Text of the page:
In the majority of cases, the military branch of a deceased serviceman can be ascertained either directly from the death notification or indirectly through the distinctive features of the uniform and sleeve insignia.
Although mobilised soldiers, volunteers, and inmates do not belong to traditional military branches, for analytical purposes, they have been included in our chart. This allows for a comparative analysis of their losses alongside those of regular military units. Below is the breakdown of fatalities segmented by various branches of the army.
Since the summer, volunteer units bore the brunt of casualties, a stark contrast to the war’s initial phase. During the winter and early spring, the heaviest losses were sustained by the Airborne Forces, followed by the Motorised Rifle Troops.
By the end of 2022 and entering the new year, there was a marked increase in fatalities among prisoners conscripted into the Wagner PMC. These conscripts were formed into “assault groups” for offensives against Ukrainian positions near Bakhmut.
By March 2023, these prisoners represented the largest single category of losses in the conflict. Following the assault on Bakhmut, there have been no reported instances of mass deployment of these prisoner units.
As of 17 November, the confirmed death toll among Russian army officers and other security forces has exceeded 2,800, with 335 of these officers being of Lieutenant Colonel rank or higher.
Officers killed in Ukraine
As of today, official confirmation has been received regarding the deaths of two deputy army commanders: Major General Andrei Sukhovetsky of the 41st Army, and Major General Vladimir Frolov of the 8th Army.
In late May 2022, retired Major General Kanamat Botashev, 63, a former fighter pilot, was killed, presumably having volunteered for combat. Additionally, Captain 1st Rank Andrei Paliy, the deputy commander of the Black Sea Fleet, was also reported among the casualties. On June 5, 2022, the death of Major General Roman Kutuzov was reported.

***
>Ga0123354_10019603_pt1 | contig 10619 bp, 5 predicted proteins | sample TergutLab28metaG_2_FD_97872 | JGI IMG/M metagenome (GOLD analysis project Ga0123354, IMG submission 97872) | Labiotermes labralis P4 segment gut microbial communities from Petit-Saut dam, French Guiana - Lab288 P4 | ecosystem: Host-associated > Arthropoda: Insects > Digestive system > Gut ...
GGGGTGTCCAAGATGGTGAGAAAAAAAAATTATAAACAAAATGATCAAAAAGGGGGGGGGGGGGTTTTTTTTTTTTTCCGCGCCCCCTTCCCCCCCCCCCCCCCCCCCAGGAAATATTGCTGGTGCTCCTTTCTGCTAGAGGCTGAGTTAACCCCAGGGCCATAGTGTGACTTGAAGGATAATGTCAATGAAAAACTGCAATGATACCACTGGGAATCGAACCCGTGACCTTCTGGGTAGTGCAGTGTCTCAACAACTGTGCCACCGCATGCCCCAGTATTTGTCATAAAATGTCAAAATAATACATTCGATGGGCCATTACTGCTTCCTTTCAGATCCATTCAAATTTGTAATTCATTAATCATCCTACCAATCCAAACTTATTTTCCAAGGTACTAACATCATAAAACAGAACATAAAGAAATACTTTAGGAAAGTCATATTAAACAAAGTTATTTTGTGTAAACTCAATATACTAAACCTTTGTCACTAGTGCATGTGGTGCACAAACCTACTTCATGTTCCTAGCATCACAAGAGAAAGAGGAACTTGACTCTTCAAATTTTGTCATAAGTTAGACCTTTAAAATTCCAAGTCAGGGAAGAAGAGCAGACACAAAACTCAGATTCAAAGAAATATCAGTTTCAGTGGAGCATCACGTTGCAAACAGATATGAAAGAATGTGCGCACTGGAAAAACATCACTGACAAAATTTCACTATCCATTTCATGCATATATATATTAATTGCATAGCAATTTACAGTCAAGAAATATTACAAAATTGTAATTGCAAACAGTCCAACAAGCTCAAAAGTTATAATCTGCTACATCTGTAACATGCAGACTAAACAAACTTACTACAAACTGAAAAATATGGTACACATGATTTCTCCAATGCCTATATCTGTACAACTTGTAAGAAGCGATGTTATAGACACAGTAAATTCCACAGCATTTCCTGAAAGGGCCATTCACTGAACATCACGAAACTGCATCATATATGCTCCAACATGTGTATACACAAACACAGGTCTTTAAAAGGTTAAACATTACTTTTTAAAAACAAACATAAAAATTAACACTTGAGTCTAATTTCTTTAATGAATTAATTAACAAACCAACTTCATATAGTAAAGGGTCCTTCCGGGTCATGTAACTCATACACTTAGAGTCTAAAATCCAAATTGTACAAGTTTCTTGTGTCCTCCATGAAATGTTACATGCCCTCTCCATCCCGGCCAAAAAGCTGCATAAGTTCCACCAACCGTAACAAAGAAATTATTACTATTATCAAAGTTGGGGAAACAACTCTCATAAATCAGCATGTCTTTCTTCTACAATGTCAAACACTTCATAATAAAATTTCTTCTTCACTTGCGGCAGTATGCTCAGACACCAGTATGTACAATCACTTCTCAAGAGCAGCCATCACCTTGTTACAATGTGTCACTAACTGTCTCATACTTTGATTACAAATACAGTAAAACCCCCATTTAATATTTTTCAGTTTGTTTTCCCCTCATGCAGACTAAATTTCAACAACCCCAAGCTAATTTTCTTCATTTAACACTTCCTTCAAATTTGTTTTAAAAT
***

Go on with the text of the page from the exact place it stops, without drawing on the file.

In June 2023, the death of Major General Sergei Goryachev was announced. He served as the chief of staff for the 35th Combined Arms Army, responsible for confronting the Ukrainian counteroffensive in the Zaporizhzhia region.
By July 2023, the death of the first Lieutenant General, Oleg Tsokov, deputy commander of the Southern Military District, was confirmed.
Over 27,600 reports specify the dates of military personnel deaths. While the daily loss figures derived from this data may not accurately reflect the total casualties, they provide an indication of the intensity of the fighting on specific days.
It is important to note that the most recent data is likely to be incomplete and subject to significant revisions in the future.
In 30,500 of the casualty reports, the ages of the deceased are mentioned. In the initial six months of the conflict, characterized by the deployment of regular military forces without the inclusion of volunteers, mobilised troops, or prisoners, the most significant number of fatalities occurred in the 21–23 age group.
The age profile diverges notably for volunteers and mobilised soldiers. Those who volunteer for combat service are predominantly in the age bracket of 30–35 years or older. The mobilised personnel are generally over the age of 25.